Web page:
Love what you do, or don’t do it

Hello everyone. I know I’ve been scarce here but never fear! I am still around. I have been busy with the House of Stitched Magazine and the interviews, so time management has been a little juggling act, as of late.

One of the things keeping me going is that I love what I do. Because of my passion, I thought this would be the perfect post for today.

I hear a lot from authors, “I want to write but I can’t find the time.”

I get this. As a mom and caregiver to an adult son who lives with treatment resistant schizophrenia, my time wasn’t really my own because he needed me more. So the first thing I tell everyone I mentor is this: Decide where you are at in life and how much you can dedicate to writing.

Knowing what you can do is different than knowing what you want to do. Once you have good time management, you can accomplish anything you need-or want-to do. Without knowing what your time is spent on, you can’t allocate time for much of anything else.

Let’s have some real talk for just a moment, shall we? Professional athletes don’t “wish” they had more time for their sport. The live it, breathe it, and dream about it. They practiced their whole life for it. They made sacrifices for it. If you’re not willing to make the sacrifices, you may not be as serious about it as you think.

My family can attest to how many hours of missing sleep I’ve given up to accomplish the writing I have done. It’s not a numbers game. I don’t quantify whether I’m successful on how many things I’ve written, I base it on the quality of my work.

Everyone can toss out a lot of books or short stories, but there’s more than just slinging words onto a document or piece of paper. Hours more will be spent selling those stories, editing those stories, and promoting those stories.

What you need to resolve is: Am I writing for a hobby? Or do I want to make this a career?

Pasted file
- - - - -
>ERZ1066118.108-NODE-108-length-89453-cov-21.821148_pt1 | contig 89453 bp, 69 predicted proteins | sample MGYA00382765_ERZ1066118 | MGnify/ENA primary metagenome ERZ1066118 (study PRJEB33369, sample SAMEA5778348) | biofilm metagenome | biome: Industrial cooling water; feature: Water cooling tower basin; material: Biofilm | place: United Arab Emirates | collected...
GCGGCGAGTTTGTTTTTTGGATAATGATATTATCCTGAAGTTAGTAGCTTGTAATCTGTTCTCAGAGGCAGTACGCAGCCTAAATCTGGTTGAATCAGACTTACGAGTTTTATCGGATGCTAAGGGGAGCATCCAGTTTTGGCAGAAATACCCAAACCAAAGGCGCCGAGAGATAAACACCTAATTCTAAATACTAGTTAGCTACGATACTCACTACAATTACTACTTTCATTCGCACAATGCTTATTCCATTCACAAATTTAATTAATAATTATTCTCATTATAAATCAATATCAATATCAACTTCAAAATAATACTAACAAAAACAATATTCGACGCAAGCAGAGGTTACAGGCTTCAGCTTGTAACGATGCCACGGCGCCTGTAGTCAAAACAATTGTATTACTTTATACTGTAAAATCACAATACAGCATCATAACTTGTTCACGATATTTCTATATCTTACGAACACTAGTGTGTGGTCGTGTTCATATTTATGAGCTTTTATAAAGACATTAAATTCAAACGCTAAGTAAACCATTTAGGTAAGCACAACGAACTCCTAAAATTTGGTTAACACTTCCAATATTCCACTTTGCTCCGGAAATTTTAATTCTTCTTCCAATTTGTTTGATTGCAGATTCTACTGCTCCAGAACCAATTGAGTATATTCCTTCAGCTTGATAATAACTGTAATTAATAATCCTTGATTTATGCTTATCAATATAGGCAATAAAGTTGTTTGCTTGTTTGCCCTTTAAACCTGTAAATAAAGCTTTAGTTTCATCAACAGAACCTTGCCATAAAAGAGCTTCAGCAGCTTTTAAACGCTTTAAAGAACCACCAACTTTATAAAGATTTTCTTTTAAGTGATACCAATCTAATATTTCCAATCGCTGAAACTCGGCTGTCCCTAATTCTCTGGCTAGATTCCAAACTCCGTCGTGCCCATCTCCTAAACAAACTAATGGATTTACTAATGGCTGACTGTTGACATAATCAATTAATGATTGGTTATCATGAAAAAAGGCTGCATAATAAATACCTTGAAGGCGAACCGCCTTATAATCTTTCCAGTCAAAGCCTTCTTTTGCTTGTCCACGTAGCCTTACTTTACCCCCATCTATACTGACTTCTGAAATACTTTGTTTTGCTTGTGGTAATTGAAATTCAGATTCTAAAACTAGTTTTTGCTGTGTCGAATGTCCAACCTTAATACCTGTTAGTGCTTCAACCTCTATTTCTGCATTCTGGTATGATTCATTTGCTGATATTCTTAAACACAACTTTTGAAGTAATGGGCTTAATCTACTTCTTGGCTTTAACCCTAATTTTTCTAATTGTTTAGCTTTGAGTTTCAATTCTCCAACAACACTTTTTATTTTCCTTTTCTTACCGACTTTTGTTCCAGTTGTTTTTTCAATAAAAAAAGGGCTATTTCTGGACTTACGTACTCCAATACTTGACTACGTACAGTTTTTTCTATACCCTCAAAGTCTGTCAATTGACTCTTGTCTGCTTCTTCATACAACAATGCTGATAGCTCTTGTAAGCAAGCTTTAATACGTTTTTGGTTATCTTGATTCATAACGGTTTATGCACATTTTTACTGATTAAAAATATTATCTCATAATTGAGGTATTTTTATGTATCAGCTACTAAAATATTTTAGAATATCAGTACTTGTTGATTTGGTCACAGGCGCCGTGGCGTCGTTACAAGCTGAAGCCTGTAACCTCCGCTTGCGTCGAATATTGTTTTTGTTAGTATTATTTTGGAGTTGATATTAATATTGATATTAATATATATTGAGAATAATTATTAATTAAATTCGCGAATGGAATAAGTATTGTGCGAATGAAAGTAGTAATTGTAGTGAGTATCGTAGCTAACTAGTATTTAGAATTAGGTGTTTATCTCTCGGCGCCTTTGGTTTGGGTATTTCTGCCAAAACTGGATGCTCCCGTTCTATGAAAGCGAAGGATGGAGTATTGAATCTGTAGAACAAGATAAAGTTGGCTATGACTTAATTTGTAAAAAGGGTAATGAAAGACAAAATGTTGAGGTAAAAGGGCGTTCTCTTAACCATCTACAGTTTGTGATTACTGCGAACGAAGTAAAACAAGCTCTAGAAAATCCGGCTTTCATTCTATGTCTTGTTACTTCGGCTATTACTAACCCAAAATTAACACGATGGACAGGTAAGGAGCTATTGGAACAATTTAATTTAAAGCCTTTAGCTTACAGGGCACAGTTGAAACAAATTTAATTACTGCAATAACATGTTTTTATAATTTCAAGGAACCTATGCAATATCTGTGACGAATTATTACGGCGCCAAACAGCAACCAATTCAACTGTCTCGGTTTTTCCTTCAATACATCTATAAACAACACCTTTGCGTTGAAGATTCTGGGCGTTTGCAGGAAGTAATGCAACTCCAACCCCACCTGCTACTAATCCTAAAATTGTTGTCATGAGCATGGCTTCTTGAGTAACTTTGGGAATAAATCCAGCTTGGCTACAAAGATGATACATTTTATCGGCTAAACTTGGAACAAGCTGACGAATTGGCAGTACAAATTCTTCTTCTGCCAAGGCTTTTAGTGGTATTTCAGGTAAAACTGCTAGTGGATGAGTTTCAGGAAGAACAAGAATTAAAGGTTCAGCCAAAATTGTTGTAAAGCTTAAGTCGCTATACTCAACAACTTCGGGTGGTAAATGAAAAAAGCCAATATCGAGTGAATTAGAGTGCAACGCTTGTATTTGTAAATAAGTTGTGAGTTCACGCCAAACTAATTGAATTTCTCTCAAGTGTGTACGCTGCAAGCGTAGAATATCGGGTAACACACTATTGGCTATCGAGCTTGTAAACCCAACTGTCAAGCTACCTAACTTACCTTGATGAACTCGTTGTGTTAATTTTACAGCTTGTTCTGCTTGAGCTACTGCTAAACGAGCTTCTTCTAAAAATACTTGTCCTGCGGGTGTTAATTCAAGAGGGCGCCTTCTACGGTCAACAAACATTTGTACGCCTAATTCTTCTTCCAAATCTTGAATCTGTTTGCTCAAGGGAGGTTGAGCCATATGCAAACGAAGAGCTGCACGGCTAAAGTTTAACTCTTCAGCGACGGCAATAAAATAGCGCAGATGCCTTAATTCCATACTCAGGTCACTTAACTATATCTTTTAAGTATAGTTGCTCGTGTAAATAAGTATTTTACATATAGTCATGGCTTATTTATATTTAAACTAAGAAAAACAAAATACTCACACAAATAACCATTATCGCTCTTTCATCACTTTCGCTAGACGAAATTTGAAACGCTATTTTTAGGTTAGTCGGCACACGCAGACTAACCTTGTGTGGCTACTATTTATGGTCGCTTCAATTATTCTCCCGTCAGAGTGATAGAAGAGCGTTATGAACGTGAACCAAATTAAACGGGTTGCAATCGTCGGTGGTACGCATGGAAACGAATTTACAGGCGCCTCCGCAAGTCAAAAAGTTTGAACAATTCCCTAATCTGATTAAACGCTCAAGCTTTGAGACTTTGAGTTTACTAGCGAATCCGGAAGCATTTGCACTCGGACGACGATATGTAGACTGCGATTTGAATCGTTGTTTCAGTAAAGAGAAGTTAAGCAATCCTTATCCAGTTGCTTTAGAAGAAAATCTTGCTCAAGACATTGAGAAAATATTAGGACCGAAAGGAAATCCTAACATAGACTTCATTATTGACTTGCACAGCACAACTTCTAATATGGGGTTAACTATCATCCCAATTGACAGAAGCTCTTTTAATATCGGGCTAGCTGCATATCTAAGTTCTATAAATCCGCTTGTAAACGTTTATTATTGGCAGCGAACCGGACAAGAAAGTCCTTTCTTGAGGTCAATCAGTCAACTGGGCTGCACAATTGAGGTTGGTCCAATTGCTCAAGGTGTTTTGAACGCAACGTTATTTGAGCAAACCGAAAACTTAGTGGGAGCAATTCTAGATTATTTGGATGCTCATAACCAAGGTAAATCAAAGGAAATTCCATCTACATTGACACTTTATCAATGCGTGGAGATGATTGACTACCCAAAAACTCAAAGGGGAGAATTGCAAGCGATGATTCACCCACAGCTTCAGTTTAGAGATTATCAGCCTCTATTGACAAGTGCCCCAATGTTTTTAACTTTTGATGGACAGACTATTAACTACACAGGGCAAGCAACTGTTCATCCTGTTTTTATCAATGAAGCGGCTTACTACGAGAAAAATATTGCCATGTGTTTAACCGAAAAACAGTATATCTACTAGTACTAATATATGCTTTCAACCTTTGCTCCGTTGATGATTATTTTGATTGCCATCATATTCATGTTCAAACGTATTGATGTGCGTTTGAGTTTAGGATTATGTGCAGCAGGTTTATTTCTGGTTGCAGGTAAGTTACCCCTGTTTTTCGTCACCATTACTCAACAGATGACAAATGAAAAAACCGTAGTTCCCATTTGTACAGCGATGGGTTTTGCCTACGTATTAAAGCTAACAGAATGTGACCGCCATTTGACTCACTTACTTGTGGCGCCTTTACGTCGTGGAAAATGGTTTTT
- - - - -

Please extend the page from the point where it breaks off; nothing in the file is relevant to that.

If you want to make it a career, you have to find the time, or make the time by giving up something else. That’s all there is to it.

To love what you do, you have to be willing to put a ring on it. You have to marry it, commit to it, and stay loyal. When friends call and ask if you want to go out Friday night, you have to be willing to decline. When you are feeling lazy on Saturday, which happens to be your only day off from your “day job”, you have to be willing to get up and write anyway.

The most important thing you need to have is real expectations. Fantasy and dreams belong in your writing. If you can’t find 30 min’s a day to write, then becoming a writer may not be for you. If you give up something else and make the time for it, you might just have what it takes.

500 words a day and you’ll have a novel by the end of the year.

How many words a day do you text? How many words a day do you post on social media?

Avoid the excuses and make your choices. When you do, you’ll discover you have control of your time, your life, and your dreams. A personal audit of your life is never a bad idea.

But more on that in another post.

Tell me what you guys think about this post. Has auditing your week helped you? What tools do you use?

Categories: Writing TipsTags: , , , , , , , , , , , ,

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